Yoruba Cultural Nationalism also promoted a lot of interest in the study of Yoruba culture and history. Many books were written in these years on both subjects. And many literate Yoruba people wrote the traditional stories of their towns – some in English, and many in the Yoruba language. Lessons in Yoruba history and culture were introduced into schools, including the mission schools.

Yoruba Cultural Nationalism created a powerful Yoruba national consciousness. It unified the modern Yoruba elite for service to their nation. That unity was to express itself in many productive ways later – in the various Development Associations of the 1920s and 1930s, in the highly influential Egbe Omo Oduduwa from 1945, and in the first-rate government of the Western Region in the 1950s. It also charted great modern ambitions for the Yoruba nation – ambitions to acquire education, and to achieve modern economic progress, prosperity and power in the world. In these many ways, the movement of Yoruba Cultural Nationalism laid some of the foundations for Yoruba achievements and progress in the modern world.

All in all, Yoruba people did not merely challenge European cultural arrogance; they suppressed it quite successfully in their own country. Nowhere else in Black Africa, among no other Black African nation, did the Europeans experience another powerful cultural challenge like this.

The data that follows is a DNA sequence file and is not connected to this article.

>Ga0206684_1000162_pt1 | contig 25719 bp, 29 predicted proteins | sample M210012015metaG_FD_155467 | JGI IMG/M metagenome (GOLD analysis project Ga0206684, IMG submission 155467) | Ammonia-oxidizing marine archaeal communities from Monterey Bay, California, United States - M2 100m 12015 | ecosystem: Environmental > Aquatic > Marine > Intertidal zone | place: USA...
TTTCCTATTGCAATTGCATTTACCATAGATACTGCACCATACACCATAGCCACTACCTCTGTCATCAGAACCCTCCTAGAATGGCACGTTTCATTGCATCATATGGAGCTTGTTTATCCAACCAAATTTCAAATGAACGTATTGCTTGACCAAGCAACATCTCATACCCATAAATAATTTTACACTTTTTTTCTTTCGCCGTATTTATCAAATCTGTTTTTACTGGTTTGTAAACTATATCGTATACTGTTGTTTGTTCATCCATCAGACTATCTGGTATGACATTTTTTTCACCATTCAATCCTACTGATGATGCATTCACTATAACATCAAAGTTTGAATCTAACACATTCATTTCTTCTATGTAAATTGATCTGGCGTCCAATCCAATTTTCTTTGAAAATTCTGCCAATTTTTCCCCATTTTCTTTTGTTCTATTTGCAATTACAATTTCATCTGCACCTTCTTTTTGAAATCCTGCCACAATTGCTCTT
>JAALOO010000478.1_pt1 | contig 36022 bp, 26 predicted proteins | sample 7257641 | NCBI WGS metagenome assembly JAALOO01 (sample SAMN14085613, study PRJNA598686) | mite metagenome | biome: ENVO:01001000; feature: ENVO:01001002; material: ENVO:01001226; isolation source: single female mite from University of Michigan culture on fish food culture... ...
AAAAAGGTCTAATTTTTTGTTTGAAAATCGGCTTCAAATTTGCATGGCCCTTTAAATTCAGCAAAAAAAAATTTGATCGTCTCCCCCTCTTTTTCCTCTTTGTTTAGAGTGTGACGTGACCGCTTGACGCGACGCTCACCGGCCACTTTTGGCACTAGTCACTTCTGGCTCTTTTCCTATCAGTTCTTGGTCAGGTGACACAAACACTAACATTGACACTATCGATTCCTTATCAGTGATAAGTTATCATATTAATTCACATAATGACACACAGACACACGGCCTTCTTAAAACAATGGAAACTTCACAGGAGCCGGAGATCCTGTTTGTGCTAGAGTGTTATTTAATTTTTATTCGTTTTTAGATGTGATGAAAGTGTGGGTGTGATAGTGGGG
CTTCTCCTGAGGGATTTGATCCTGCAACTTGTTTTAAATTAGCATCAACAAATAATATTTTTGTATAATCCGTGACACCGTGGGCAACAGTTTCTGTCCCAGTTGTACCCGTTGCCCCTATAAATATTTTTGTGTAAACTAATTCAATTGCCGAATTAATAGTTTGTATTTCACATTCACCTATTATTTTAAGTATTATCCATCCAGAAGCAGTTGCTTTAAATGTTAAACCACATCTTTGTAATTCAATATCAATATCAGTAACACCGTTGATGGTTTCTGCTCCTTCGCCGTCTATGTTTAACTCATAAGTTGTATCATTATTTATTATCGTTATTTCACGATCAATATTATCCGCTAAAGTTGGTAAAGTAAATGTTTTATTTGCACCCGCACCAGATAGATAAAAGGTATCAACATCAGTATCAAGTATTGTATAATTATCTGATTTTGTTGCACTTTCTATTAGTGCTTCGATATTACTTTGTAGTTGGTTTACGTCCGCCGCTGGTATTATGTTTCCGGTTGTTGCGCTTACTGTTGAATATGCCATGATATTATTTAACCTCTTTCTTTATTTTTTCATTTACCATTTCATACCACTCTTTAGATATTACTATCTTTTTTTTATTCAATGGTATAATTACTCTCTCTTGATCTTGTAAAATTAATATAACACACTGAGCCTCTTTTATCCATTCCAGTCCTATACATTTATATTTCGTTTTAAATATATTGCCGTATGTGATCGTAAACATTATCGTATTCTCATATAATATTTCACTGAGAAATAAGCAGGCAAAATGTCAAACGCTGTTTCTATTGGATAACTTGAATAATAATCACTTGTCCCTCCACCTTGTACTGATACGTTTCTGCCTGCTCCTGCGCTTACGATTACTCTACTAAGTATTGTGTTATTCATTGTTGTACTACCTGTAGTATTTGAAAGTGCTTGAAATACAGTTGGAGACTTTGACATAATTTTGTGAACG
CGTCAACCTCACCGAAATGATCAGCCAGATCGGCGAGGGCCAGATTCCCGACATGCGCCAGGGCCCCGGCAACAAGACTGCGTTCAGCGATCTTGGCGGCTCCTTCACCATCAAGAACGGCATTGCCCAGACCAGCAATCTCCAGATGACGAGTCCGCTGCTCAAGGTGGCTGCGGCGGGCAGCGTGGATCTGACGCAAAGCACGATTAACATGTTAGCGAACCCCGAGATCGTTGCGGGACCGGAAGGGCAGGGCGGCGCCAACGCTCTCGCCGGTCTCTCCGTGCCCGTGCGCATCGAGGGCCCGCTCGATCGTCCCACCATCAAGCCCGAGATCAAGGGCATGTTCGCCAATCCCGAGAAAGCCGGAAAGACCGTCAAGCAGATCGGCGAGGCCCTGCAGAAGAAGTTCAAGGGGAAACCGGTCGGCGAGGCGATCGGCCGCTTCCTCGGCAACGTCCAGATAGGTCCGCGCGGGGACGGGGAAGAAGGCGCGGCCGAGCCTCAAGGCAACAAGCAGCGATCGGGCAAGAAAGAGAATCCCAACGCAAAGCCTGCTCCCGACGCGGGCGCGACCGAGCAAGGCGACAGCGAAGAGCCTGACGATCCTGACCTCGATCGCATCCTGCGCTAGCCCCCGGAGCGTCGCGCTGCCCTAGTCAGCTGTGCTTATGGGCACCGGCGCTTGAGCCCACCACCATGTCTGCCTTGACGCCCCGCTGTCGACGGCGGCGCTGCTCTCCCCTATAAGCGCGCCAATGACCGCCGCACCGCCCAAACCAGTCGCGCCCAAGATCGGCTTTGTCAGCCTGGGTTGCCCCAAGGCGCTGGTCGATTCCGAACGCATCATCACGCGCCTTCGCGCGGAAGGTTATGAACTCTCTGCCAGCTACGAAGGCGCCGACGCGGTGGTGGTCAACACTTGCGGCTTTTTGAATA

A British colonial official who served for years in Nigeria in the 1950s testified to the later-day effects of Yoruba Cultural Nationalism. He wrote in his memoir that, in his experience, the Yoruba were one African people who never treated the British, or any other Europeans, as superiors or “as gods”. He wrote that the Yoruba are a people with “personal dignity and political finesse”. “In my experience” he added, “the Yoruba regarded themselves as superior to the British – – -. The Yoruba were often highly intelligent and they taunted the British with sending inferior people to Nigeria.” He also added that many other Nigerian peoples could usually not look the white man in the eyes, but that even the lowliest Yoruba servant tended to carry himself with confidence and pride.

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Published in⁠ Diran Apata’s Sunday message

EGYPT-BLACK EGYPT!- MICHAELBLACK EGYPT ! -MICHAEL JACKSON DID “DO YOU REMEMBER THE TIME” WITH BLACK AND BEAUTIFUL EDDIE MURPHY,IMAN,JOHN SINGLETON ATI PUT BLACK EGYPT ON THE AGENDA THEN! -FROM NATIONAL R&B MUSIC SOCIETY,INC. ON FACEBOOK

December 27, 2013

THERE WAS A TIME

MANDELA! – SUN RE O! BABA RERE!

December 21, 2013

Joshua P. Olatunde
“Ohun tán bá ñ je l’órun ni kóo máa báwon je o”

“KI ELEDUMARE TE MADIBA SI AFEFE -ODIGBA Ooooo”
Adeleye Olujide

POLYGAMY IN DISGUISE ! -MANDELA’S 2 WIVES GET ALONG IN REALITY IS A POLYGAMOUS SITUATION!

December 21, 2013

“MANY WIVES, MANY POWERS! “